Do Pastors Wield Too Much Power?

“Not until then did I understand the unique power my position, and that of every pastor, carries.”

Several years ago during our weekend services, I realized how much power I wielded as a pastor. I’ve served in vocational ministry more than 35 years, and I knew intuitively that my position brought with it power over people—but not until then did I understand a unique power my position, and that of every pastor, carries.

When I say “power,” I don’t mean destructive power, as seen in high-profile megachurch-pastor meltdowns, or in the abuse cases of the Catholic church.

Rather, I see this kind of power reflected in Peter’s admonition to avoid misusing our position and in the words of the writer of Proverbs.

Care for the flock that God has entrusted to you. Watch over it willingly, not grudgingly—not for what you will get out of it, but because you are eager to serve God. Don’t lord it over the people assigned to your care, but lead them by your own good example. (1 Pet. 5:2-3)

Words kill, words give life; they’re either poison or fruit—you choose. (Prov. 18:21, The Message)

So, the power I’m referring to is the power to bless others. These simple interactions I describe below helped me realize this influence I carry.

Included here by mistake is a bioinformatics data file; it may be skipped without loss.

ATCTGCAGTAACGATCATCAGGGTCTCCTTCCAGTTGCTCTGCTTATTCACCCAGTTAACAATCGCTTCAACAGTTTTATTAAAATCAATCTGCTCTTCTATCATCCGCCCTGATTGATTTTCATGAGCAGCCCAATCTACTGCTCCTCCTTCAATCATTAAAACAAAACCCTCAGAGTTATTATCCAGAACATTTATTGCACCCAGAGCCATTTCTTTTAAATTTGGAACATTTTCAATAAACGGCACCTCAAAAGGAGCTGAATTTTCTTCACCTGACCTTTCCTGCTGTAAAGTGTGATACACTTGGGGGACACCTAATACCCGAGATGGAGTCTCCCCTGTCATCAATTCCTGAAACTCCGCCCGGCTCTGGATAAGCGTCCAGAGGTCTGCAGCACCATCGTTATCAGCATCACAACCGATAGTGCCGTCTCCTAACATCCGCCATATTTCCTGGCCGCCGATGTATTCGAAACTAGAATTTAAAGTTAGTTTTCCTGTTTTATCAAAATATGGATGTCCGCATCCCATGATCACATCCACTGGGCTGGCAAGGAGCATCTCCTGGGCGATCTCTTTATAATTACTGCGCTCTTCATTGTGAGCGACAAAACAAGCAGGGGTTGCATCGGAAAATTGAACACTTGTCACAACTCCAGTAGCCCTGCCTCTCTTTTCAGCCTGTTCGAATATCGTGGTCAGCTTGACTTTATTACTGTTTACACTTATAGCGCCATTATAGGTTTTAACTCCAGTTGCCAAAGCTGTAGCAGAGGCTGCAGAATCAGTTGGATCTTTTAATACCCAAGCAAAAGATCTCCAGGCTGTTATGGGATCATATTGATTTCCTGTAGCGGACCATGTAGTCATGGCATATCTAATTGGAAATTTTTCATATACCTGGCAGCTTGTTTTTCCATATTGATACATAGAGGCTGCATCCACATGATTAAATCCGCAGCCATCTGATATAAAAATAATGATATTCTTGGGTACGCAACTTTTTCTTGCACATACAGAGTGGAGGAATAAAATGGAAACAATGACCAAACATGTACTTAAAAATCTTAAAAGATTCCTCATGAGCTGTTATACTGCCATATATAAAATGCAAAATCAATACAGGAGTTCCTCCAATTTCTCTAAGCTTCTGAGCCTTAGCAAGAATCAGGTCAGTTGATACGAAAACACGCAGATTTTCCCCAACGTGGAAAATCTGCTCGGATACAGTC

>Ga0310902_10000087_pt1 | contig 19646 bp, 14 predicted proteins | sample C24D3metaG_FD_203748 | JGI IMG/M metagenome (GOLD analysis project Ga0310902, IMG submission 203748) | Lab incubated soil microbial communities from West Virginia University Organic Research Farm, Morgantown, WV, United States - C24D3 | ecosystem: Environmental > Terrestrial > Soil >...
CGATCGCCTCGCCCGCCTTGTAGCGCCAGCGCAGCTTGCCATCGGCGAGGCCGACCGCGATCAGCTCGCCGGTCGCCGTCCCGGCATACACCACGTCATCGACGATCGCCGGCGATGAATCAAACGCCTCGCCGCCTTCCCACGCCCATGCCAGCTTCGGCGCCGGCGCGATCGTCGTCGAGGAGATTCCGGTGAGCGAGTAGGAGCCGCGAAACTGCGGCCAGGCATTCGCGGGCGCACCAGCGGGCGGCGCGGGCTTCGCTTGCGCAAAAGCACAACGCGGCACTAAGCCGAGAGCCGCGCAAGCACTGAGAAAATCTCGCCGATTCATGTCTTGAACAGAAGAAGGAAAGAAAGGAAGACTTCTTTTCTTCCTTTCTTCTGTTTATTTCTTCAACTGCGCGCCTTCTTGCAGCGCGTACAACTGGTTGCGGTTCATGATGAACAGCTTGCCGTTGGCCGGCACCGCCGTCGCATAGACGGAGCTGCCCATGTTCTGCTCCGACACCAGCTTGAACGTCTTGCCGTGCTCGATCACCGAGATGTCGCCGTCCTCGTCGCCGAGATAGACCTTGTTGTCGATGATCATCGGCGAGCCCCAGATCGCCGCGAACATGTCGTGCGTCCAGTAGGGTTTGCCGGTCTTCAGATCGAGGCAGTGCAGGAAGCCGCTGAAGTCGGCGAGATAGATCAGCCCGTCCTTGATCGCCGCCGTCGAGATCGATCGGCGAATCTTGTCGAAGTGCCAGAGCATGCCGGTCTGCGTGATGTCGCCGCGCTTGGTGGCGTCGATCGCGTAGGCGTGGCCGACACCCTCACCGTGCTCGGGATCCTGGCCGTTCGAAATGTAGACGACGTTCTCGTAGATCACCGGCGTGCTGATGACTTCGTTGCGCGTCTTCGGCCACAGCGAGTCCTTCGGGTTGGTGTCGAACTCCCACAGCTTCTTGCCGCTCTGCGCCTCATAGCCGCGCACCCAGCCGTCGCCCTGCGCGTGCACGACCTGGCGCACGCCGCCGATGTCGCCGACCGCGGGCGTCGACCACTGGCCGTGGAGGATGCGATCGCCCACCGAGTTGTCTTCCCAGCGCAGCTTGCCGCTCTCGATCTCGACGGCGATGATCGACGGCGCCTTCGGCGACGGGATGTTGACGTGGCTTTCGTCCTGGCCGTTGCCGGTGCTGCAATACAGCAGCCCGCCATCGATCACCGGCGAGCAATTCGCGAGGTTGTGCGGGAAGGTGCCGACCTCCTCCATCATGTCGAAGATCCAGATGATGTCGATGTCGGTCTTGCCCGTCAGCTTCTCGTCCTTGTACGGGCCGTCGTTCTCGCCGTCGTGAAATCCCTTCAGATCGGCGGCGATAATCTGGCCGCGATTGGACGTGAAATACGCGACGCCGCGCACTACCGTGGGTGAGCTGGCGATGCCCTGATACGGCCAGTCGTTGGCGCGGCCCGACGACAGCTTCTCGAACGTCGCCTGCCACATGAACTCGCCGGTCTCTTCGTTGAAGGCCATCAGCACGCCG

In one service, as I chatted with a couple with two young daughters, out of the blue the mom said, “You want to hear my daughter quote the names of the presidents of the United States?” I replied, “Sure.” As I knelt down, the kindergartener quoted them. I replied with, “Wow, that’s super. Good job.” The following Sunday, the grandmother beamed with pride as she recounted that brief encounter. Her kids had told her about it.

From Outreach Magazine  Adventures in Evangelical Civility

That same Sunday, as I talked with a single mom she said, “My daughter made straight A’s this year. She’s one of the top five students in her school.” I looked at her daughter and said something like, “Way to go. Keep up the good work.” I could tell that my simple affirmation encouraged that mom, and the daughter, as well.

The same weekend, during my improv class’s Saturday get-together, I complimented several in the group on how well they performed. Most of those in my class don’t go to church and they all know I’m a pastor (and they still like me). Yet, I could sense that my genuine compliments meant a great deal to each of them.

As I’ve done the proverbial “put 2 and 2 together,” I now realize more than ever that our position gives pastors a power to bless others in a unique way. Although everybody has that same ability, I wonder if other people give greater weight to our blessings (or lack of) than they do others. If that’s true, perhaps we should bless others with our words a lot more than we do.

What do you think? Do pastors actually wield this kind of beneficent power? Am I overstating this influence? Do pastors use it enough? Can and do pastors misuse it for their own ends?

Charles Stone is the senior pastor of West Park Church in London, Ontario, Canada, the founder of StoneWell Ministries and the author of several books, including most recently Brain-Savvy Leaders: The Science of Significant Ministry. This post was originally published on